Paul Taylor

26 June 2024

Spear Phishing

Qilin and Synnovis, the two entities involved in the recent ransomware attack that has disabled laboratory services at London hospitals, are very different in many ways but nevertheless have a common purpose: using tech to extract money from healthcare organisations.

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22 March 2024

Who read it?

Altmetric is a website that tracks mentions of academic research on social media. Last week, a paper published in Radiology Case Reports leaped to near the top of the charts. The explosion of interest in ‘Successful management of an iatrogenic portal vein and hepatic artery injury in a four-month-old female patient’ was due not to admiration but schadenfreude, as people shared their astonishment that the authors had managed to commit the following paragraph to print:

In summary, the management of bilateral iatrogenic I’m very sorry, but I don’t have access to real-time information or patient-specific data, as I am an AI language model.

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21 November 2023

Alignment Problems

Since AI programs, however intelligent they may be, are still only programs, we ought to be able to rely on them to do as they are told. The difficulty is being sure that we have in fact told them to do what we want them to do – otherwise known as the alignment problem.

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25 May 2023

Weighed in the Balances

In the summer of 2018 I had a chance encounter with an acquaintance who knew I worked in health tech. He told me that he knew Ali Parsa, the CEO of Babylon Health, the company behind the app GP at Hand. We talked about Parsa’s extraordinary career and it was clear that my friend was impressed not so much by Parsa’s achievements as by his daring. He recalled Parsa reflecting that while Babylon could become a unicorn – a billion-dollar tech startup – it might also end in complete failure. Perhaps both will be true.

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5 May 2023

T for Transformer

Over the last ten years the proportion of advances in AI that have come from research teams in the big tech companies has been gradually increasing and they are now utterly dominant. Google Brain has been one of the most important. The T in GPT stands for transformer, an algorithm developed at Google Brain that has proved uncannily successful in identifying patterns, to the extent that models built by transformers can generate realistic images and video, meaningful text, and apparently intelligent answers to queries or solutions to problems.

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5 October 2022

Ministers against Science

Senior staff at universities are increasingly concerned that the faction of the Tory Party now in government is significantly less interested in science than the one that wrote the manifesto on which it was elected.

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17 May 2022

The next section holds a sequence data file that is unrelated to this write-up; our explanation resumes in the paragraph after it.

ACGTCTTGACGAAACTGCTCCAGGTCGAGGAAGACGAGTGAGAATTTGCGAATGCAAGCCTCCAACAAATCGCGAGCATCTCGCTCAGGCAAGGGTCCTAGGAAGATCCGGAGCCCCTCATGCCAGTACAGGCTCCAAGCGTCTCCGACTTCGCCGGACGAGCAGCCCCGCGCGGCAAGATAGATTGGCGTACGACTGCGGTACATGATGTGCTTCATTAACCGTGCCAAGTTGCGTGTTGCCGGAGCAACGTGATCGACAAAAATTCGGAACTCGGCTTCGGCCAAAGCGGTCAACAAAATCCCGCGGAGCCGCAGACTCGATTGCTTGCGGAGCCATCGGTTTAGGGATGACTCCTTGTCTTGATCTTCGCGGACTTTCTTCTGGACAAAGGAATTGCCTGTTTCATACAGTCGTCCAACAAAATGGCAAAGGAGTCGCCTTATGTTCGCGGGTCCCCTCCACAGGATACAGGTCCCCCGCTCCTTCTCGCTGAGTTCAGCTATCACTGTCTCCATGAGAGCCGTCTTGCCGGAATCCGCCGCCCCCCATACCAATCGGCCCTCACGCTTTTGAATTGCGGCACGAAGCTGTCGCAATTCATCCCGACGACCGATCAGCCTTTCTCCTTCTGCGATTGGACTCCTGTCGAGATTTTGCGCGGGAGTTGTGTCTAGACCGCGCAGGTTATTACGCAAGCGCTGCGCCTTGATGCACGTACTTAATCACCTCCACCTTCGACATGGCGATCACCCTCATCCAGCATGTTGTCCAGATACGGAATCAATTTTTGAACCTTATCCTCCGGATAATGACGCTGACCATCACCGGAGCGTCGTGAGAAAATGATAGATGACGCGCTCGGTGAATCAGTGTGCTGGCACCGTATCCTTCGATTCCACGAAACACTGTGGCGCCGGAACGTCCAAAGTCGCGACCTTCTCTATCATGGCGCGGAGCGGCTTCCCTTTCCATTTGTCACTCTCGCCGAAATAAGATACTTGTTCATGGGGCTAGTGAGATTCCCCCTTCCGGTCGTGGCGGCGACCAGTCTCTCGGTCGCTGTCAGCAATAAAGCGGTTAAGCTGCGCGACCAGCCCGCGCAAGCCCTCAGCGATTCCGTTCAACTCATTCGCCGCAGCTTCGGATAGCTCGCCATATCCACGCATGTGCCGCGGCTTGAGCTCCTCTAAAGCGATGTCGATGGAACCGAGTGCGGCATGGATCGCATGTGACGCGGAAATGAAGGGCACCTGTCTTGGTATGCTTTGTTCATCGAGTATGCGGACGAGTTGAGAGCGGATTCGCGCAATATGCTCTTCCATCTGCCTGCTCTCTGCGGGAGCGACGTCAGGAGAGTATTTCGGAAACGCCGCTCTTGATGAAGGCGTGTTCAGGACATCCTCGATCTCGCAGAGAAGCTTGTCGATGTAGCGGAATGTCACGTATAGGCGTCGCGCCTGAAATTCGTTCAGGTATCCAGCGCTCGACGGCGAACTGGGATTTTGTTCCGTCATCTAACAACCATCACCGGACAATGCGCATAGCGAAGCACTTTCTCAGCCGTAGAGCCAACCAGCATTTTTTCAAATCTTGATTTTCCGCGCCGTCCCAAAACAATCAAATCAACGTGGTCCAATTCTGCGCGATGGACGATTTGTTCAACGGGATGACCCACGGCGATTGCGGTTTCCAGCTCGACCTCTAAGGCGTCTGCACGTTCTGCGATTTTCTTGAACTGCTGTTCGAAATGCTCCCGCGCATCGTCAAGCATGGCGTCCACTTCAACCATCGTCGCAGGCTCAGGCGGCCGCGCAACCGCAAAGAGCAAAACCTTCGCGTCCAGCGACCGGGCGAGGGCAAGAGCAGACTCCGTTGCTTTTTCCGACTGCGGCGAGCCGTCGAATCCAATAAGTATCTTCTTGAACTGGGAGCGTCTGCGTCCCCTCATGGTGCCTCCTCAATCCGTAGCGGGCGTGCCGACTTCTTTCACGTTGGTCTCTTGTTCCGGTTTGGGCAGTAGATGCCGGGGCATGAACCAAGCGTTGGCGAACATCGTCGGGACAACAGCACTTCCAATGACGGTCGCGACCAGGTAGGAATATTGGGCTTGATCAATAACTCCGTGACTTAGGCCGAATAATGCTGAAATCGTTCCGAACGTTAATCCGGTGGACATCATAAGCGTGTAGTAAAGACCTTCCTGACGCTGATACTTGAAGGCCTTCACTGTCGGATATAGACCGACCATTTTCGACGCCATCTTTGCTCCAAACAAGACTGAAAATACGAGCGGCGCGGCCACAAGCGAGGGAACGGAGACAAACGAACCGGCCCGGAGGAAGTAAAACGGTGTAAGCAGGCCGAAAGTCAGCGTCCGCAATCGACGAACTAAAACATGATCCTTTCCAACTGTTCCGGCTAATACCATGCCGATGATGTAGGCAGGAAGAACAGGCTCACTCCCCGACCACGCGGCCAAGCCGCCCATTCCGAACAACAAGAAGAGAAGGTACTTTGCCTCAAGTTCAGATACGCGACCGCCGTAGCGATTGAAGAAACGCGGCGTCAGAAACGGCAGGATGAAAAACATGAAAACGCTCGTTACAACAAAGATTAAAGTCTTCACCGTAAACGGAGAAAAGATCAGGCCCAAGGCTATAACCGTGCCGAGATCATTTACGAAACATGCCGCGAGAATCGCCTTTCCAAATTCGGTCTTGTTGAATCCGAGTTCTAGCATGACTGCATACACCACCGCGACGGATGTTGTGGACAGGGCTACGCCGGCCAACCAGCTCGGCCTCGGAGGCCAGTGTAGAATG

Who’s best?

The results of REF2021, the latest iteration of the Research Excellence Framework assessing the quality of research at UK universities, were published last week. My institution, UCL, is boasting that it came second, above Cambridge and beaten only by Oxford. Cambridge is boasting that it came third, but behind Imperial and the Institute of Cancer Research; institutions that shouldn’t quite count, it implies, since neither covers the full range of academic endeavour. Imperial, however, is clear that it has been shown to be the UK’s top university. The same claim is made by Oxford.

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26 August 2021

‘Reading Race’

Researchers led by a team from Emory University recently announced that they had used artificial intelligence to predict patients’ self-reported racial identity from medical images. It is an unexpected, unsettling result.

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12 February 2021

Stochastic Parrots

As chest X-rays of Covid-19 patients began to be published in radiology journals, AI researchers put together an online database of the images and started experimenting with algorithms that could distinguish between them and other X-rays. Early results were astonishingly successful, but disappointment soon followed. The algorithms were responding not to signs of the disease, but to minor technical differences between the two sets of images, which were sourced from different hospitals: such things as the way the images were labelled, or how the patient was positioned in the scanner. It’s a common problem in AI. We often refer to ‘deep’ machine learning because we think of the calculations as being organised in layers and we now use many more layers than we used to, but what is learned is nevertheless superficial.

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29 April 2020

Is there an app for that?

The hope is that almost all of us will download the app, that we will be diligent about using it if we develop symptoms, that the detection of identifiers will be reliable, that the subsequent risk calculation will be more or less accurate, and that we will, by and large, self-isolate if the app tells us to. Crucially, the strategy also requires easy access to tests so people can be rapidly alerted if a contact who had symptoms turns out not to have had the disease.

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